Cities Need More Starbucks, Not CityTargets

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NEW YORK (TheStreet) -- A few months ago, after visiting CityTargets in Downtown San Francisco and near UCLA in Los Angeles, I called Target's urban concept stores major disappointments, though not necessarily epic failures.

Here's the deal: To refer to what Target does in core neighborhoods of big cities as a "concept" belittles the word. I always thought a concept was something bigger than an obvious and poorly-executed idea. There's absolutely no innovation in Target's urban push. It's merely a workaround of city planning regulations and activist opposition.

We'll get updated numbers from Target shortly after it reports earnings on Wednesday, but don't expect much change from the above-citied article. CityTargets -- speaking quantitatively (actual square footage data) and qualitatively (the way they "feel") -- are hardly different from any other type of Target outpost, except SuperTargets.

Starbucks Is Urban, CityTarget Is Not

When I lived in San Francisco, I was a bit of an urban activist. In 2005, I aided a neighborhood association's efforts to keep Home Depot from locating in the city. We lost. As is typical in these battles, all the big retailer has to do is make concessions on square footage, parking spaces and how many local jobs it will create and the project gets approved.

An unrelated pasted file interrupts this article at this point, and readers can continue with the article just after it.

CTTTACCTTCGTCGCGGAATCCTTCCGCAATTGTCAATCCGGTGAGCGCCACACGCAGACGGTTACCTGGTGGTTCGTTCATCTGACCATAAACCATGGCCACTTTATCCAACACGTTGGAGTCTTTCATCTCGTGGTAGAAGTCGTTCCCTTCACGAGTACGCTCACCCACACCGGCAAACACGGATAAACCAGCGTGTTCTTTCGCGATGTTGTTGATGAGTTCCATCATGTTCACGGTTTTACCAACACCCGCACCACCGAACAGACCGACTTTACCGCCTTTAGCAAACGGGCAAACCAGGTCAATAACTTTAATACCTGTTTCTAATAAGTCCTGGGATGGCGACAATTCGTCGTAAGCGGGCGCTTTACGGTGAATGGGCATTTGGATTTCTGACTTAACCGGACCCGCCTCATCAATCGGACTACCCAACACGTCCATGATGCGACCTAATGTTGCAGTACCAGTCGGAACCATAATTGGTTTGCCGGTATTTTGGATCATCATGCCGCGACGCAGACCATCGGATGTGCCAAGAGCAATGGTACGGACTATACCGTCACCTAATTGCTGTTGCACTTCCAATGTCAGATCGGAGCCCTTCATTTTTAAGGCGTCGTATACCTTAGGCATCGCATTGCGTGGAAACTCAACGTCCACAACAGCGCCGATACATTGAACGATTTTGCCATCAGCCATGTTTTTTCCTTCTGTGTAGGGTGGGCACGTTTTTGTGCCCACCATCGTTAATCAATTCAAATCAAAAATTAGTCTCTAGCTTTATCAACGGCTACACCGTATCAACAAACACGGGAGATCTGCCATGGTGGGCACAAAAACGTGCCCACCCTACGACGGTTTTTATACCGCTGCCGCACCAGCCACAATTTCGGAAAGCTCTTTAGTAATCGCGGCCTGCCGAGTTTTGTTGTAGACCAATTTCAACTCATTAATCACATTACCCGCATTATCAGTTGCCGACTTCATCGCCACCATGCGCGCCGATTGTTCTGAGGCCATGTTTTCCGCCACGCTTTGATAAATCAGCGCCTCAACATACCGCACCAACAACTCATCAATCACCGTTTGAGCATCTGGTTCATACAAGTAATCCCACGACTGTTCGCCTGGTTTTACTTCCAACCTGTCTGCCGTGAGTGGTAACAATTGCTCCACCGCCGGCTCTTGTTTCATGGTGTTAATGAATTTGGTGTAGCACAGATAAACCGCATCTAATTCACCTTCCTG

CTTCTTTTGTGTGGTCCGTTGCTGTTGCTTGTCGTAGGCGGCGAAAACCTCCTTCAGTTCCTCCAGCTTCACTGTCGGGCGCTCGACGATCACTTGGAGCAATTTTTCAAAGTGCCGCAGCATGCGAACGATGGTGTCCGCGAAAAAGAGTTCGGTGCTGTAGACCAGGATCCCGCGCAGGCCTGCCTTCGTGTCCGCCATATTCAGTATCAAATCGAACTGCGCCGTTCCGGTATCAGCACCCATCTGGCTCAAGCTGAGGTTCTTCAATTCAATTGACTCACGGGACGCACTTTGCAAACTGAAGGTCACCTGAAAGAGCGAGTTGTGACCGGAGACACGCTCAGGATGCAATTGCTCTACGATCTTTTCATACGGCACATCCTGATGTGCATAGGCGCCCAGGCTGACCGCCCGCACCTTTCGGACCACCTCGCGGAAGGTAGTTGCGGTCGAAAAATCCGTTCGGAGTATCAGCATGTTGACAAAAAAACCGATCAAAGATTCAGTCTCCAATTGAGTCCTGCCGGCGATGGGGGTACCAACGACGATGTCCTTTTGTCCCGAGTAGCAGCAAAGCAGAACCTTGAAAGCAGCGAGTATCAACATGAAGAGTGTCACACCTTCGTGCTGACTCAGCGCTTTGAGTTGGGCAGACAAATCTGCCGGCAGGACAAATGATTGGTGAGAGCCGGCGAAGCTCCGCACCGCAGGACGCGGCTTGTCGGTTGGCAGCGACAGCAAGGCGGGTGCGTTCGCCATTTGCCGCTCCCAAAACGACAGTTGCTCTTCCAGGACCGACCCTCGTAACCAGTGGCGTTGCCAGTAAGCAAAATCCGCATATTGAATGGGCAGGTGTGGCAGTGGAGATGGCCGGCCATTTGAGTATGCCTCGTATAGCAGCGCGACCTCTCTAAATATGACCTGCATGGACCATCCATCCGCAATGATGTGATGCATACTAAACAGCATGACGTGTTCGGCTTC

City governments and neighborhood groups suck in this regard. They talk a big game about character, but all they really care about is traffic. It's quite sad. And big box stores such as Target and Home Depot know this. They come in, weather opposition, scale down plans and, nine times out of 10, win approval.

Home Depot never actually moved into the contested space, despite paying rent on the land for months. I think Lowe's is there now. In any event, neither project, as constructed, adds much to this still rundown portion of San Francisco. They're merely suburban accoutrements forced onto the unkempt fringes of an otherwise great city.

That's precisely what Target is doing throughout the urban areas it's starting to inhabit. Bringing, for all intents and purposes, suburban infrastructure to the city. This is bad for two primary reasons.

Number one, for every CityTarget that goes up, as conceived, in cities such as San Francisco and Los Angeles, existing character erodes and the dream of building something that adds to the urban fabric dies just a little.